METHODS—Synovial biopsy specimens were obtained by needle arthroscopy in patients with early RA (n=16), late RA (n=14), early SpA (n=23), and OA (n=12). Macroscopic and microscopic features were scored on a four point scale and analysed as a function of disease duration (early versus late RA), local and systemic disease activity, and diagnosis.
RESULTS—Except for the maximal synovial lining thickness, no significant differences were seen between early and late RA. For disease activity, synovial histology was only weakly correlated with C reactive protein in RA, but seemed to be strongly dependent on effusion of the biopsied joint in all disease groups. After stratification for local disease activity, no disease related differences were found in patients without joint effusion. In contrast, important differences were found between patients with RA and SpA with active joint effusion. Synovial vascularity was macroscopically increased in SpA versus RA (p=0.017). A straight vessel pattern was only seen in RA, while tortuous vessels were preferentially seen in SpA. Vascularity was also microscopically increased in SpA compared with RA (p=0.031), and correlated with the macroscopic vascularity (rs=0.36, p=0.036). CD3+ (p=0.008), CD4+ (p=0.008), and CD20+ (p=0.024) lymphocytes were overrepresented in RA compared with SpA. The integrin expression in RA was characterised by a decrease of αVβ3 in the synovial lining (p=0.006) and an increase of αVβ5 in the sublining (p<0.001).
CONCLUSIONS—The immune architecture of the synovial membrane is more dependent on local disease activity than on disease duration. Synovium obtained from clinically affected joints shows important histological differences between RA and SpA.


doi:10.1136/ard.59.12.945
PMCID: PMC1753054  PMID: 11087697
23.  Acute-phase serum amyloid A production by rheumatoid arthritis synovial tissue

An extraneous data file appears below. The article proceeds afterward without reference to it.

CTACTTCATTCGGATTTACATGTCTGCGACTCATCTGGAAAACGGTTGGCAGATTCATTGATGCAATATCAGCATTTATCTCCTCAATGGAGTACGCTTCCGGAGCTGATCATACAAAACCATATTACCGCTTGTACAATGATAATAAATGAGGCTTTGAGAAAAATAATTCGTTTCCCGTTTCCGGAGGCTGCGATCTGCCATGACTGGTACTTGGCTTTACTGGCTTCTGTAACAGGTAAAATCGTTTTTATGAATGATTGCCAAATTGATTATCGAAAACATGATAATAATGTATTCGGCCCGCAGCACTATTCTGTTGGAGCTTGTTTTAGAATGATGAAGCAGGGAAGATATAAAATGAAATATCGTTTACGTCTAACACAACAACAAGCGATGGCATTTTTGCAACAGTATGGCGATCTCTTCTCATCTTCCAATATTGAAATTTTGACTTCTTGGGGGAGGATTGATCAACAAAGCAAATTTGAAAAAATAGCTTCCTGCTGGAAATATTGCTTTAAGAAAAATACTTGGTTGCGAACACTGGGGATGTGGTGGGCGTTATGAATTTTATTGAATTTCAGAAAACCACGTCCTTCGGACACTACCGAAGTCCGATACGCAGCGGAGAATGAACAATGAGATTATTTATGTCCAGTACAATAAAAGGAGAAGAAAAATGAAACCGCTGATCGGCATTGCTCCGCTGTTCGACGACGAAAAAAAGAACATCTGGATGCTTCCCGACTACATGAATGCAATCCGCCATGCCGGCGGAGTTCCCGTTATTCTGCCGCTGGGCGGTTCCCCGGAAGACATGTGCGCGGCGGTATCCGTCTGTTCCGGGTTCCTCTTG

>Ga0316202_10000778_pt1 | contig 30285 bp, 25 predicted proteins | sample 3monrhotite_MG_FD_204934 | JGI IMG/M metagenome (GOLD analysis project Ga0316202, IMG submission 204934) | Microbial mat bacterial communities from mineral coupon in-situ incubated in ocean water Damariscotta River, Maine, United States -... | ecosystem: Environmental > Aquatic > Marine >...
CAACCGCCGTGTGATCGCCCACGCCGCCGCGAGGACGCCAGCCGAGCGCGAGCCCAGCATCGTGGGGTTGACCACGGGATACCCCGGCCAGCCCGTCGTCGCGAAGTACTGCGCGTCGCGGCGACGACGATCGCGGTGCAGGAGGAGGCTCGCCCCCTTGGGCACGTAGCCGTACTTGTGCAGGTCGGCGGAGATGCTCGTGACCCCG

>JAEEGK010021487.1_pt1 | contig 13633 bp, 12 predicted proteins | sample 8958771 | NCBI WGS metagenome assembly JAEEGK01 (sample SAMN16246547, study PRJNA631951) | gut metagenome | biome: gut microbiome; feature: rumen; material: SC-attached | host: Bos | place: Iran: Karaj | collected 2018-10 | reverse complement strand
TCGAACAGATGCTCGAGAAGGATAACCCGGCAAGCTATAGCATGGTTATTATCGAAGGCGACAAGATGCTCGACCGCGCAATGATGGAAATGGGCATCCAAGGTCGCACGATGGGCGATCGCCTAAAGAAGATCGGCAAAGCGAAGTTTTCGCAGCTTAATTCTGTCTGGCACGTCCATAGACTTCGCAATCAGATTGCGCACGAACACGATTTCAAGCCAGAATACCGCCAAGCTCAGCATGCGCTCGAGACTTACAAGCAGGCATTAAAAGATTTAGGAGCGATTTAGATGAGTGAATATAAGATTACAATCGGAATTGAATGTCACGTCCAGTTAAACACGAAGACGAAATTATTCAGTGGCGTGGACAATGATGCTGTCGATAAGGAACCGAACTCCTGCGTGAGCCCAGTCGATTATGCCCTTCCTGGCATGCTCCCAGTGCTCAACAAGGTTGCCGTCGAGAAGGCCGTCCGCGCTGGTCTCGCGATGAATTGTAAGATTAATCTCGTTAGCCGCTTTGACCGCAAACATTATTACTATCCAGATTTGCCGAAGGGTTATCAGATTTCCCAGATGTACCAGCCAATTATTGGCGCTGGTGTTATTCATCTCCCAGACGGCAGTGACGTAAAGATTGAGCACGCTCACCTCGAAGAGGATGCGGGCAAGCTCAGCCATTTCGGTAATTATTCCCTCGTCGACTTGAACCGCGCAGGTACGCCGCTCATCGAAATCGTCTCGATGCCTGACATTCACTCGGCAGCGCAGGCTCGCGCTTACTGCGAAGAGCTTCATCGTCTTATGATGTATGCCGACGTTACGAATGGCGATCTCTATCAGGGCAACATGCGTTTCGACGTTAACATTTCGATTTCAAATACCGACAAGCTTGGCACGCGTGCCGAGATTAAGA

Arthritis Research  2000;2(2):142-144.
Acute-phase serum amyloid A (A-SAA) is a major component of the acute-phase response. A sustained acute-phase response in rheumatoid arthritis (RA) is associated with increased joint damage. A-SAA mRNA expression was confirmed in all samples obtained from patients with RA, but not in normal synovium. A-SAA mRNA expression was also demonstrated in cultured RA synoviocytes. A-SAA protein was identified in the supernatants of primary synoviocyte cultures, and its expression colocalized with sites of macrophage accumulation and with some vascular endothelial cells. It is concluded that A-SAA is produced by inflamed RA synovial tissue. The known association between the acute-phase response and progressive joint damage may be the direct result of synovial A-SAA-induced effects on cartilage degradation.
Introduction:
Serum amyloid A (SAA) is the circulating precursor of amyloid A protein, the fibrillar component of amyloid deposits. In humans, four SAA genes have been described. Two genes (SAA1 and SAA2) encode A-SAA and are coordinately induced in response to inflammation. SAA1 and SAA2 are 95% homologous in both coding and noncoding regions. SAA3 is a pseudogene. SAA4 encodes constitutive SAA and is minimally inducible. A-SAA increases dramatically during acute inflammation and may reach levels that are 1000-fold greater than normal. A-SAA is mainly synthesized in the liver, but extrahepatic production has been demonstrated in many species, including humans. A-SAA mRNA is expressed in RA synoviocytes and in monocyte/macrophage cell lines such as THP-1 cells, in endothelial cells and in smooth muscle cells of atherosclerotic lesions. A-SAA has also been localized to a wide range of histologically normal tissues, including breast, stomach, intestine, pancreas, kidney, lung, tonsil, thyroid, pituitary, placenta, skin and brain.
Aims:
To identify the cell types that produce A-SAA mRNA and protein, and their location in RA synovium.
Materials and methods:
Rheumatoid synovial tissue was obtained from eight patients undergoing arthroscopic biopsy and at joint replacement surgery. Total RNA was analyzed by reverse transcription (RT) polymerase chain reaction (PCR) for A-SAA mRNA. PCR products generated were confirmed by Southern blot analysis using human A-SAA cDNA. Localization of A-SAA production was examined by immunohistochemistry using a rabbit antihuman A-SAA polyclonal antibody. PrimaryRA synoviocytes were cultured to examine endogenous A-SAA mRNA expression and protein production.
Results:
A-SAA mRNA expression was detected using RT-PCR in all eight synovial tissue samples studied. Figure 1 demonstrates RT-PCR products generated using synovial tissue from three representative RA patients. Analysis of RA synovial tissue revealed differences in A-SAA mRNA levels between individual RA patients.